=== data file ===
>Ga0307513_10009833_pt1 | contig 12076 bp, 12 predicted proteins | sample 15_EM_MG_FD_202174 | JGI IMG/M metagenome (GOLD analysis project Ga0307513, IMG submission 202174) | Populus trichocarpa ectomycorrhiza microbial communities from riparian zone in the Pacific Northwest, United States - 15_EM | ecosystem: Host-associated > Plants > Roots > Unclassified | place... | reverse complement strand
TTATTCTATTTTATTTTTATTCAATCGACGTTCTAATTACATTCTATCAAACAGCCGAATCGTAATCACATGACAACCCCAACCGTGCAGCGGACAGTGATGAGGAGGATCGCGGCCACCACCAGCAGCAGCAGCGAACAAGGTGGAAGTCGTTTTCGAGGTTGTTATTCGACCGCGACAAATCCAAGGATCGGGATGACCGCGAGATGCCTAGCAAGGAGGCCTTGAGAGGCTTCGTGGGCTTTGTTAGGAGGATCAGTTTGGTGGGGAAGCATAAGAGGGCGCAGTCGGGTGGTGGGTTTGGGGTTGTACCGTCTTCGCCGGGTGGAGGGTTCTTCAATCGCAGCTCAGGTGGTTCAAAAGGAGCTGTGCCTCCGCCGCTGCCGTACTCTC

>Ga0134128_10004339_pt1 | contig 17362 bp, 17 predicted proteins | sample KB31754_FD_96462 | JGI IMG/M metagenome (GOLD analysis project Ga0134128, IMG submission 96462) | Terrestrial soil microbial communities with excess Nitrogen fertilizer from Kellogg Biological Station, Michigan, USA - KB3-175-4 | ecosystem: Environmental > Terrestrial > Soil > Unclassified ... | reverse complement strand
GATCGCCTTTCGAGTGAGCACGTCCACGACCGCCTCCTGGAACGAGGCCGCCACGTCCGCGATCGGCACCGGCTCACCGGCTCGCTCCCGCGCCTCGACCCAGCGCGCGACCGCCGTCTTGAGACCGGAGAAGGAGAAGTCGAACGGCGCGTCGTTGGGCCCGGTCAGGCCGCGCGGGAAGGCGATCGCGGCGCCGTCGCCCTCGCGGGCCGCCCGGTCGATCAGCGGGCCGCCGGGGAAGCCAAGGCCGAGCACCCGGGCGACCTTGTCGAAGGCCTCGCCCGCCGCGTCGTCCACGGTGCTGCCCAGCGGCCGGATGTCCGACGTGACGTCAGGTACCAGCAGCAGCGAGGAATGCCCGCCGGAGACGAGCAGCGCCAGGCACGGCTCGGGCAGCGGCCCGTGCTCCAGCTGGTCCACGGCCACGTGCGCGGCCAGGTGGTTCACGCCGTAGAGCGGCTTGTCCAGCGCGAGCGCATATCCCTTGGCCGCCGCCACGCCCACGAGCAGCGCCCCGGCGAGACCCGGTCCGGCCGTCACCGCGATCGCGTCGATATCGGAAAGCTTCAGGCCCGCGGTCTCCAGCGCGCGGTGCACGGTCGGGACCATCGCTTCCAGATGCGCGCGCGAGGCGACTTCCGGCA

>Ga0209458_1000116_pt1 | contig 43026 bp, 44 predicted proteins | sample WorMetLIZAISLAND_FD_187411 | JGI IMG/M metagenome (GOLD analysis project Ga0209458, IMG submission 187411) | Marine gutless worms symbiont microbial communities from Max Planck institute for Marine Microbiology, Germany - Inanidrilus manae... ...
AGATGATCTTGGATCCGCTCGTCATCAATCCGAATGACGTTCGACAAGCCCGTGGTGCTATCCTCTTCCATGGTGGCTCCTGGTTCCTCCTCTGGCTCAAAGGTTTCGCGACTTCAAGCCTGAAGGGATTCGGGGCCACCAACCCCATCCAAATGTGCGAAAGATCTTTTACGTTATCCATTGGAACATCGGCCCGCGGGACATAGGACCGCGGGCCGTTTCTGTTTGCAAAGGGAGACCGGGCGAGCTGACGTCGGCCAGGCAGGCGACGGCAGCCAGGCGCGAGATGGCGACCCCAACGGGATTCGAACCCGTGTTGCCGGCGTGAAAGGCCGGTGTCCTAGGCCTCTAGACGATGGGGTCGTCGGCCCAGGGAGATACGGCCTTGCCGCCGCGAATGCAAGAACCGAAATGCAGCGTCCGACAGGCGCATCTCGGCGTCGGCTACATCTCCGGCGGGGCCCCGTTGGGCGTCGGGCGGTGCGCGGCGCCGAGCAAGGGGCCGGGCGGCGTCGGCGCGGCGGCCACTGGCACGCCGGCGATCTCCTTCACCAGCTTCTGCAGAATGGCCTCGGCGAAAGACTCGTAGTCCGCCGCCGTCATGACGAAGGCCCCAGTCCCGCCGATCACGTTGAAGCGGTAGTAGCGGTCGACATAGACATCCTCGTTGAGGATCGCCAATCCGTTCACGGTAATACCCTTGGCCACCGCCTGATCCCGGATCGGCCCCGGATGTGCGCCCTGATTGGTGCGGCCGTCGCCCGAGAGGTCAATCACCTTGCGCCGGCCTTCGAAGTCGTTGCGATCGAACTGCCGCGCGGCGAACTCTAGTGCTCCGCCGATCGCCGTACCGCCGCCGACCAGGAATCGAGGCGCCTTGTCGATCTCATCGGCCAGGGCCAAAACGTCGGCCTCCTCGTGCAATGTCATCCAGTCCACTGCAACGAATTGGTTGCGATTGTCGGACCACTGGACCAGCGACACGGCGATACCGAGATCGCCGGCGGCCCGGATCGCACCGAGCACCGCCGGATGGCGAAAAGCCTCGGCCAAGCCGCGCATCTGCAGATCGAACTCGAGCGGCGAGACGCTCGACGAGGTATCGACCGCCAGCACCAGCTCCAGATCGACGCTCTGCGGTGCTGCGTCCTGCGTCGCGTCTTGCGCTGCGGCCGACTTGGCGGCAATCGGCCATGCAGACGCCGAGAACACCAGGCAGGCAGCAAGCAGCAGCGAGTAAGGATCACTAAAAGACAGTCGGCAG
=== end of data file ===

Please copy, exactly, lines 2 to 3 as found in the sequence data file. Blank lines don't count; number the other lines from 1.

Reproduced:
TTATTCTATTTTATTTTTATTCAATCGACGTTCTAATTACATTCTATCAAACAGCCGAATCGTAATCACATGACAACCCCAACCGTGCAGCGGACAGTGATGAGGAGGATCGCGGCCACCACCAGCAGCAGCAGCGAACAAGGTGGAAGTCGTTTTCGAGGTTGTTATTCGACCGCGACAAATCCAAGGATCGGGATGACCGCGAGATGCCTAGCAAGGAGGCCTTGAGAGGCTTCGTGGGCTTTGTTAGGAGGATCAGTTTGGTGGGGAAGCATAAGAGGGCGCAGTCGGGTGGTGGGTTTGGGGTTGTACCGTCTTCGCCGGGTGGAGGGTTCTTCAATCGCAGCTCAGGTGGTTCAAAAGGAGCTGTGCCTCCGCCGCTGCCGTACTCTC

>Ga0134128_10004339_pt1 | contig 17362 bp, 17 predicted proteins | sample KB31754_FD_96462 | JGI IMG/M metagenome (GOLD analysis project Ga0134128, IMG submission 96462) | Terrestrial soil microbial communities with excess Nitrogen fertilizer from Kellogg Biological Station, Michigan, USA - KB3-175-4 | ecosystem: Environmental > Terrestrial > Soil > Unclassified ... | reverse complement strand